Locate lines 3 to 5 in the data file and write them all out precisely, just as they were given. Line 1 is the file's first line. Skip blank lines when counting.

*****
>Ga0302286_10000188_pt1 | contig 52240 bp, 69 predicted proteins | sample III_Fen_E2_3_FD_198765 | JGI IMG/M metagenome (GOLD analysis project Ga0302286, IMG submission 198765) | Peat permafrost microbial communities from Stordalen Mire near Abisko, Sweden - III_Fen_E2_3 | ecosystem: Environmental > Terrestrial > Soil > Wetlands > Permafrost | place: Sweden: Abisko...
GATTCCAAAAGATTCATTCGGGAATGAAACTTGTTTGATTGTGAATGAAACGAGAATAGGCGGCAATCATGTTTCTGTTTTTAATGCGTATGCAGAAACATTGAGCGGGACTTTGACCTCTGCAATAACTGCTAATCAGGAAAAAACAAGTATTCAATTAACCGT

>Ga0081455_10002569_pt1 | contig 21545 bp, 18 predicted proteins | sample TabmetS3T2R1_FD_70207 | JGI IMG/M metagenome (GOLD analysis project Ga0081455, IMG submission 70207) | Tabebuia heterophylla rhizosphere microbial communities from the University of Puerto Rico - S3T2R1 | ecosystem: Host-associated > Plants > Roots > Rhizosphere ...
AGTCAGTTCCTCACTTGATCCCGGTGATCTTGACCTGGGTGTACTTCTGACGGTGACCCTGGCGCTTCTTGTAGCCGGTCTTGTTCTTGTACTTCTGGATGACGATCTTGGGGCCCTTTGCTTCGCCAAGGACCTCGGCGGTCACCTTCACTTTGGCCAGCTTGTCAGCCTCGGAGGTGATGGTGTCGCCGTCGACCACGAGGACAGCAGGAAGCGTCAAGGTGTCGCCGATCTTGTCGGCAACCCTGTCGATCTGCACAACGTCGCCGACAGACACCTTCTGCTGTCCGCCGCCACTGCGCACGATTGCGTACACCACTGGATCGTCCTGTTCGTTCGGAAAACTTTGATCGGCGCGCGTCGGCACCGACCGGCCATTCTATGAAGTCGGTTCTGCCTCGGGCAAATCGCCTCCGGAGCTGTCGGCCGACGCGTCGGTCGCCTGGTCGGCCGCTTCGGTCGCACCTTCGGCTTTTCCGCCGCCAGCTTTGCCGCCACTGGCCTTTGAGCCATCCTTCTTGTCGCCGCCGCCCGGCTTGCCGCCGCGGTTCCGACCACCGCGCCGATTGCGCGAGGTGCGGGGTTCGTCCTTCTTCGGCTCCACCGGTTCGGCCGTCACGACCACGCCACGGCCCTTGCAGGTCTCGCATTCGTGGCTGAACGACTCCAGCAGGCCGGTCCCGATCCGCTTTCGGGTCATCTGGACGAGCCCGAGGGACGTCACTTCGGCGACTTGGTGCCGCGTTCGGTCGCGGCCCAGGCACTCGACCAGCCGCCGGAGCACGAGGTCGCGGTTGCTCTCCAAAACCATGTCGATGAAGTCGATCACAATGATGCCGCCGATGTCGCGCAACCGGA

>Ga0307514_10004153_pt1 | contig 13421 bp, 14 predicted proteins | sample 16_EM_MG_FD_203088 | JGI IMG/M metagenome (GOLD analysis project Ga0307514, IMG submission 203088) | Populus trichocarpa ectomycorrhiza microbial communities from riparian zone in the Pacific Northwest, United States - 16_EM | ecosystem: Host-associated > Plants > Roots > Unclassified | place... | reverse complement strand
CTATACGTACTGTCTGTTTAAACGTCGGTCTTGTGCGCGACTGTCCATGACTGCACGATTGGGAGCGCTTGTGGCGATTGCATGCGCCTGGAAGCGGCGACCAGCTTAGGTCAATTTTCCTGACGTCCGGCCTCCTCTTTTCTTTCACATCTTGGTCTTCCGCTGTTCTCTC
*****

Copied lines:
>Ga0081455_10002569_pt1 | contig 21545 bp, 18 predicted proteins | sample TabmetS3T2R1_FD_70207 | JGI IMG/M metagenome (GOLD analysis project Ga0081455, IMG submission 70207) | Tabebuia heterophylla rhizosphere microbial communities from the University of Puerto Rico - S3T2R1 | ecosystem: Host-associated > Plants > Roots > Rhizosphere ...
AGTCAGTTCCTCACTTGATCCCGGTGATCTTGACCTGGGTGTACTTCTGACGGTGACCCTGGCGCTTCTTGTAGCCGGTCTTGTTCTTGTACTTCTGGATGACGATCTTGGGGCCCTTTGCTTCGCCAAGGACCTCGGCGGTCACCTTCACTTTGGCCAGCTTGTCAGCCTCGGAGGTGATGGTGTCGCCGTCGACCACGAGGACAGCAGGAAGCGTCAAGGTGTCGCCGATCTTGTCGGCAACCCTGTCGATCTGCACAACGTCGCCGACAGACACCTTCTGCTGTCCGCCGCCACTGCGCACGATTGCGTACACCACTGGATCGTCCTGTTCGTTCGGAAAACTTTGATCGGCGCGCGTCGGCACCGACCGGCCATTCTATGAAGTCGGTTCTGCCTCGGGCAAATCGCCTCCGGAGCTGTCGGCCGACGCGTCGGTCGCCTGGTCGGCCGCTTCGGTCGCACCTTCGGCTTTTCCGCCGCCAGCTTTGCCGCCACTGGCCTTTGAGCCATCCTTCTTGTCGCCGCCGCCCGGCTTGCCGCCGCGGTTCCGACCACCGCGCCGATTGCGCGAGGTGCGGGGTTCGTCCTTCTTCGGCTCCACCGGTTCGGCCGTCACGACCACGCCACGGCCCTTGCAGGTCTCGCATTCGTGGCTGAACGACTCCAGCAGGCCGGTCCCGATCCGCTTTCGGGTCATCTGGACGAGCCCGAGGGACGTCACTTCGGCGACTTGGTGCCGCGTTCGGTCGCGGCCCAGGCACTCGACCAGCCGCCGGAGCACGAGGTCGCGGTTGCTCTCCAAAACCATGTCGATGAAGTCGATCACAATGATGCCGCCGATGTCGCGCAACCGGA

>Ga0307514_10004153_pt1 | contig 13421 bp, 14 predicted proteins | sample 16_EM_MG_FD_203088 | JGI IMG/M metagenome (GOLD analysis project Ga0307514, IMG submission 203088) | Populus trichocarpa ectomycorrhiza microbial communities from riparian zone in the Pacific Northwest, United States - 16_EM | ecosystem: Host-associated > Plants > Roots > Unclassified | place... | reverse complement strand